Tumor-initiating cells are responsible for tumor mainte- nance and relapse in solid and hematologic cancers. Although tumor-initiating cells were initially believed to be mainly quiescent, rapidly proliferating tumorigenic cells were found in breast cancer. In colon cancer, the prolifera- tive activity of the tumorigenic population has not been defined, although it represents an essential parameter for the development of more effective therapeutic strategies. Here, we show that tumorigenic colon cancer cells can be found in a rapidly proliferating state in vitro and in vivo, both in human tumors and mouse xenografts. Inhibitors of polo-like kinase1 (Plk1), a mitotic kinase essential for cell prolifera- tion, demonstrated maximal efficiency over other targeted compounds and chemotherapeutic agents in inducing death of colon cancer-initiating cells in vitro. In vivo, Plk1 inhibi- tors killed CD1331 colon cancer cells leading to complete growth arrest of colon cancer stem cell-derived xenografts, whereas chemotherapeutic agents only slowed tumor pro- gression. While chemotherapy treatment increased CD1331 cell proliferation, treatment with Plk1 inhibitors eliminated all proliferating tumor-initiating cells. Quiescent CD1331 cells that survived the treatment with Plk1 inhibitors could be killed by subsequent Plk1 inhibition when they exited from quiescence. Altogether, these results provide a new insight into the proliferative status of colon tumor-initiating cells both in basal conditions and in response to therapy and indicate Plk1 inhibitors as potentially useful in the treatment of colorectal cancer.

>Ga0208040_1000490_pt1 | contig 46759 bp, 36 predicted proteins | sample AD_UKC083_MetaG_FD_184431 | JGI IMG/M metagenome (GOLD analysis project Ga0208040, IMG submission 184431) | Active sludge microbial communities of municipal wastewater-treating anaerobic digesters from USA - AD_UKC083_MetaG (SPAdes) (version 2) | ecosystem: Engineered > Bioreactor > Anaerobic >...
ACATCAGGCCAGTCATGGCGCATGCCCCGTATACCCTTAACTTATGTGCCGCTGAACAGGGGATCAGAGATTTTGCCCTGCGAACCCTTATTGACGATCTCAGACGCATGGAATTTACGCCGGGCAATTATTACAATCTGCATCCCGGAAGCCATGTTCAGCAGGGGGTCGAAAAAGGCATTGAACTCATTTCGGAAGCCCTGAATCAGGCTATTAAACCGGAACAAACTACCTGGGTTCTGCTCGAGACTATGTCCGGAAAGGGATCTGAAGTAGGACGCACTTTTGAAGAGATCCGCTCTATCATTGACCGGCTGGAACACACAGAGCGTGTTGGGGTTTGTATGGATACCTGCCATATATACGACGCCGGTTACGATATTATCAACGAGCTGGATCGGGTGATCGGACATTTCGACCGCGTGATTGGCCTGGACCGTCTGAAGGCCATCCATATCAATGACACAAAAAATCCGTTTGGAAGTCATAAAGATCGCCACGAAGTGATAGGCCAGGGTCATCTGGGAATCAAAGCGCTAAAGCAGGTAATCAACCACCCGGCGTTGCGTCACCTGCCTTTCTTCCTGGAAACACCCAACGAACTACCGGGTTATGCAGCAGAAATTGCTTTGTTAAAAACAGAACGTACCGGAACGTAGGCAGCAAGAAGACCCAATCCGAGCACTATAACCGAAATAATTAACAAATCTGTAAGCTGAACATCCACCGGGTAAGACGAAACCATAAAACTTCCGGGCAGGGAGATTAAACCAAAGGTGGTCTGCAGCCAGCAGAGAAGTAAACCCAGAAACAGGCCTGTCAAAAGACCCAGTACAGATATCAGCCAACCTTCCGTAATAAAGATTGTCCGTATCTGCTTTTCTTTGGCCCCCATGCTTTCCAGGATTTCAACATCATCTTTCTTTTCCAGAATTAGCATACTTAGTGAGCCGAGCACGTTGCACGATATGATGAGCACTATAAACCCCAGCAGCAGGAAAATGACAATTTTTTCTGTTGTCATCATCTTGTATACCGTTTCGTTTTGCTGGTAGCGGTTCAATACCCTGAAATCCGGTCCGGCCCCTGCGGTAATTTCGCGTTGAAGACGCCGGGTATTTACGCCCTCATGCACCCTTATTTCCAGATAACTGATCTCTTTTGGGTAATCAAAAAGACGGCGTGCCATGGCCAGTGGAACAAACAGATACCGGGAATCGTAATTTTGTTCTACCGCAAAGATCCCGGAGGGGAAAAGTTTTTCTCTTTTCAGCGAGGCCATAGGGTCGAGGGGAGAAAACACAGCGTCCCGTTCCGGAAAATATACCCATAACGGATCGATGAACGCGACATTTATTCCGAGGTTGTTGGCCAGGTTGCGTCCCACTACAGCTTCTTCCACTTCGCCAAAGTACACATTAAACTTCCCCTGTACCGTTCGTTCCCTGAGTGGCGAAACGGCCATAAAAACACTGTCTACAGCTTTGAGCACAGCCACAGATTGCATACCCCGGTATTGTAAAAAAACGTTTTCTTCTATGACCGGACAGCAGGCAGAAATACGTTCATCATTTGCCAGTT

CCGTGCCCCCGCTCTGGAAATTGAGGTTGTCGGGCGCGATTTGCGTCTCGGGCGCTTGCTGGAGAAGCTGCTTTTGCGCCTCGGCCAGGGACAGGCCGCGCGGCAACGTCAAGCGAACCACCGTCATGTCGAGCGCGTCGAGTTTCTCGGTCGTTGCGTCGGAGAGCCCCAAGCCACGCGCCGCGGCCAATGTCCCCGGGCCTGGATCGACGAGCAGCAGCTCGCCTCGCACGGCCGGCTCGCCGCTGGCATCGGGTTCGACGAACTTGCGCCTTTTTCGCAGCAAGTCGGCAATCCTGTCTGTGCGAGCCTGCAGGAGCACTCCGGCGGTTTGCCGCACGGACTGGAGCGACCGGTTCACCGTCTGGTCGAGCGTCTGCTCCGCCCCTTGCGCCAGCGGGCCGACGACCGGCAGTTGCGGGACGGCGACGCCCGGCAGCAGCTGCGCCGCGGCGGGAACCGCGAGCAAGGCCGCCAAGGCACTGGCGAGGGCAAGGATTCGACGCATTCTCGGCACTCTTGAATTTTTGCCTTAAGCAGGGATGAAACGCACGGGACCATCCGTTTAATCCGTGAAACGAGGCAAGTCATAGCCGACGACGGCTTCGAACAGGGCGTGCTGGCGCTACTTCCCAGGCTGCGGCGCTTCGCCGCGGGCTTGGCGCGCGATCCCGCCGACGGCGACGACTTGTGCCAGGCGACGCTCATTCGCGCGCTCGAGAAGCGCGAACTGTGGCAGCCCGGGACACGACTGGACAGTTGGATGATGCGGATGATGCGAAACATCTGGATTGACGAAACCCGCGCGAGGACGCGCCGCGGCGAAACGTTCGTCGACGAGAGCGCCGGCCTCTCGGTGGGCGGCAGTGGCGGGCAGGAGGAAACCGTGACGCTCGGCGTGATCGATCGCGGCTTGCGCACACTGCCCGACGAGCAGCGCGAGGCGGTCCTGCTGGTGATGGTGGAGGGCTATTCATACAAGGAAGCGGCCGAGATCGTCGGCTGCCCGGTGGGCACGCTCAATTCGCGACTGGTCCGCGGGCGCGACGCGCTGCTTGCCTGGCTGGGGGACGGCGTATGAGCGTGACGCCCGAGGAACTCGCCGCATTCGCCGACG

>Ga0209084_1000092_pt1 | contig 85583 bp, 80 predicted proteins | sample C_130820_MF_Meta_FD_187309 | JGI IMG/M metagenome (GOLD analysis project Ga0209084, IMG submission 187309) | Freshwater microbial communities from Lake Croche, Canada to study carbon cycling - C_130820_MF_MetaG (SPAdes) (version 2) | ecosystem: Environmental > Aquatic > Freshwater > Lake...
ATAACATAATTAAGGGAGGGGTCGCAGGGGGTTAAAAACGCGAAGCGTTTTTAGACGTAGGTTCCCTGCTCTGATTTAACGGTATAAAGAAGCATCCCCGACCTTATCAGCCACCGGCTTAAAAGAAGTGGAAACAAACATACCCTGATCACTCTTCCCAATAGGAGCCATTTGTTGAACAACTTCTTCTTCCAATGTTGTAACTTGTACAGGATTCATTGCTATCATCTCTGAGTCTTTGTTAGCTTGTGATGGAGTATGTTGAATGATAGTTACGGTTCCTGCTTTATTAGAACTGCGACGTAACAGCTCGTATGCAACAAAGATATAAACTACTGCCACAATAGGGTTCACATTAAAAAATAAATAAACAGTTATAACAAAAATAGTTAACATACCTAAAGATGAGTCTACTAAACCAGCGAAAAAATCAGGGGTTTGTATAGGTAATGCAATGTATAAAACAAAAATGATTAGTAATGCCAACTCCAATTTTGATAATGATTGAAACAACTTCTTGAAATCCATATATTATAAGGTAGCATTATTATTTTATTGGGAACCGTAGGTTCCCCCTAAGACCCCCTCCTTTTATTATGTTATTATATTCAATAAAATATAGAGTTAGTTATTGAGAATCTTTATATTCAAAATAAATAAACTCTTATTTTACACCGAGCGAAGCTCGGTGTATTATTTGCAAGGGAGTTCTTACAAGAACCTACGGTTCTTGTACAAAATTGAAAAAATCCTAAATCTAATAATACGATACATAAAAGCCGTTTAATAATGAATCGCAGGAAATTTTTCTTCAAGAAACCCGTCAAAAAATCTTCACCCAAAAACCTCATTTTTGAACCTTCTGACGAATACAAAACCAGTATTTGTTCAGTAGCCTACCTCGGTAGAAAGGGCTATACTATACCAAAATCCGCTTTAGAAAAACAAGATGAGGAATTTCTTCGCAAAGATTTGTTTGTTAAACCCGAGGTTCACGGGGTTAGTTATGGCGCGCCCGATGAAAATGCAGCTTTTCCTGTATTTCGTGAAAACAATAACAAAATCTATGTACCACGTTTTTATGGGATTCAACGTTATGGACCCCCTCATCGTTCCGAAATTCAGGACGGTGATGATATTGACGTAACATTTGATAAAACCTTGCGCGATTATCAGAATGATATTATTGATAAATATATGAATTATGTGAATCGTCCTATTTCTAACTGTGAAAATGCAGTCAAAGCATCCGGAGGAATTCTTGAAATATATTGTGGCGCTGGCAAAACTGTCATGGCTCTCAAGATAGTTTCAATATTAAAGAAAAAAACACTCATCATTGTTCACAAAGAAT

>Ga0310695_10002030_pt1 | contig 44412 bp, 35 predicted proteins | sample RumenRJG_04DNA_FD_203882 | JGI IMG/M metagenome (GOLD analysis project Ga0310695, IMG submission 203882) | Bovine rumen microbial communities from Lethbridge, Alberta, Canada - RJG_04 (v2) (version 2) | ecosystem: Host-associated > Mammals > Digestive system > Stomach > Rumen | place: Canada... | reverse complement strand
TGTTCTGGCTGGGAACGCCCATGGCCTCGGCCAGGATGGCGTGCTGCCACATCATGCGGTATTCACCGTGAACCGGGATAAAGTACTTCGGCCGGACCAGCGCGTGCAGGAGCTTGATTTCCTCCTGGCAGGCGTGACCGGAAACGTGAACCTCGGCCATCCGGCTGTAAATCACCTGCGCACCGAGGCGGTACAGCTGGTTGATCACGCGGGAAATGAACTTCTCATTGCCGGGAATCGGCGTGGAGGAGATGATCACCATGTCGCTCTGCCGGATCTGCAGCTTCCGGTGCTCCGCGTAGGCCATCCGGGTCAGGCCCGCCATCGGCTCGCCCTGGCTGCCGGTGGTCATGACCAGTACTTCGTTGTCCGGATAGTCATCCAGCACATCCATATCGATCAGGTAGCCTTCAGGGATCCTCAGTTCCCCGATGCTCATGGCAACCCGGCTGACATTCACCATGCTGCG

- Cancer stem cells • Colorectal cancer • Cell proliferation • Cell cycle